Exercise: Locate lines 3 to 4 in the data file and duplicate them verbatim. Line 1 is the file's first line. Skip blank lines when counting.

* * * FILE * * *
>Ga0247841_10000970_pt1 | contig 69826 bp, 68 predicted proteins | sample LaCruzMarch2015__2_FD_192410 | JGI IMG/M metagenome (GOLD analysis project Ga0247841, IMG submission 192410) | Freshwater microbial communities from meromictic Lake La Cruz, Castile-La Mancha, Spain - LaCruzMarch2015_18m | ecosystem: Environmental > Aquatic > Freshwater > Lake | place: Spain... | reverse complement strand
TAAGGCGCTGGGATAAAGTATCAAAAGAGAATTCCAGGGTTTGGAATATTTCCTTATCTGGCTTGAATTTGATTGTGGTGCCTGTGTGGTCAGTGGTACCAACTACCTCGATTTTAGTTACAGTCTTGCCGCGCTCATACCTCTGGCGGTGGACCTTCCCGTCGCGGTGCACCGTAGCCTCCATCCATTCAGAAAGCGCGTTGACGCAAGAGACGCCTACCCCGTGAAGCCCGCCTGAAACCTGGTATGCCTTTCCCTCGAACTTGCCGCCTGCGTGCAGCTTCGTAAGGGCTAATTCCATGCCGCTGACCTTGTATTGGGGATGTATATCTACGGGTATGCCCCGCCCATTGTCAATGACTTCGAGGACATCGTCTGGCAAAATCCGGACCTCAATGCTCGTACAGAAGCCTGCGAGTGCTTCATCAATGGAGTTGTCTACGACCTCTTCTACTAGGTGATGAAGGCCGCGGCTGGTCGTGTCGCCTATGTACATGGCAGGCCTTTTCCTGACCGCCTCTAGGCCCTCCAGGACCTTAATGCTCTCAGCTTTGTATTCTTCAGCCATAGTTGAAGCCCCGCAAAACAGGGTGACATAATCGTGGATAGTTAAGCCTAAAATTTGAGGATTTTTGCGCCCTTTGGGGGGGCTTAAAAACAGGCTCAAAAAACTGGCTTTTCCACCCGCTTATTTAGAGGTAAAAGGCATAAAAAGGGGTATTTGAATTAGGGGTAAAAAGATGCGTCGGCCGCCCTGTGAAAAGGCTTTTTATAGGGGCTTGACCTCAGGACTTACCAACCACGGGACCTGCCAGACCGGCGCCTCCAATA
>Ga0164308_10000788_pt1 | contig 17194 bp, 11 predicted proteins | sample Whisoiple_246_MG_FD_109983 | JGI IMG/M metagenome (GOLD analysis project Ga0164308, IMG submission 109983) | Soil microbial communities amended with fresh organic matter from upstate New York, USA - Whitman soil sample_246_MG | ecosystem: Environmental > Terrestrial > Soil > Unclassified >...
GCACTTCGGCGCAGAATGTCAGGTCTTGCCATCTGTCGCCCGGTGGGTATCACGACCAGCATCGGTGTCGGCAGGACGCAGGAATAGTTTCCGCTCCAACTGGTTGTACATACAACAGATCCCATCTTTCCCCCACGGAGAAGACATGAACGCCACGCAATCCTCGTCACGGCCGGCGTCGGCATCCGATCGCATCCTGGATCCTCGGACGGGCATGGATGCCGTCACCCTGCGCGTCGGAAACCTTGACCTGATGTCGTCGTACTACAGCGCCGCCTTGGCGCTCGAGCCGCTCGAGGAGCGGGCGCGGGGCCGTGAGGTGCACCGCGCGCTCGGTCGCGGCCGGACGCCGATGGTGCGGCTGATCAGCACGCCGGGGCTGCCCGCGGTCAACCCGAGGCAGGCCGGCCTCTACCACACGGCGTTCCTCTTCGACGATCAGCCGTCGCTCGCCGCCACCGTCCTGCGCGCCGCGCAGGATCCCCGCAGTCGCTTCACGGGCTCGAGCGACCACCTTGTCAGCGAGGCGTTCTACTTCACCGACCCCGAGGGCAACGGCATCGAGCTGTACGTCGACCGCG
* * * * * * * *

>Ga0164308_10000788_pt1 | contig 17194 bp, 11 predicted proteins | sample Whisoiple_246_MG_FD_109983 | JGI IMG/M metagenome (GOLD analysis project Ga0164308, IMG submission 109983) | Soil microbial communities amended with fresh organic matter from upstate New York, USA - Whitman soil sample_246_MG | ecosystem: Environmental > Terrestrial > Soil > Unclassified >...
GCACTTCGGCGCAGAATGTCAGGTCTTGCCATCTGTCGCCCGGTGGGTATCACGACCAGCATCGGTGTCGGCAGGACGCAGGAATAGTTTCCGCTCCAACTGGTTGTACATACAACAGATCCCATCTTTCCCCCACGGAGAAGACATGAACGCCACGCAATCCTCGTCACGGCCGGCGTCGGCATCCGATCGCATCCTGGATCCTCGGACGGGCATGGATGCCGTCACCCTGCGCGTCGGAAACCTTGACCTGATGTCGTCGTACTACAGCGCCGCCTTGGCGCTCGAGCCGCTCGAGGAGCGGGCGCGGGGCCGTGAGGTGCACCGCGCGCTCGGTCGCGGCCGGACGCCGATGGTGCGGCTGATCAGCACGCCGGGGCTGCCCGCGGTCAACCCGAGGCAGGCCGGCCTCTACCACACGGCGTTCCTCTTCGACGATCAGCCGTCGCTCGCCGCCACCGTCCTGCGCGCCGCGCAGGATCCCCGCAGTCGCTTCACGGGCTCGAGCGACCACCTTGTCAGCGAGGCGTTCTACTTCACCGACCCCGAGGGCAACGGCATCGAGCTGTACGTCGACCGCG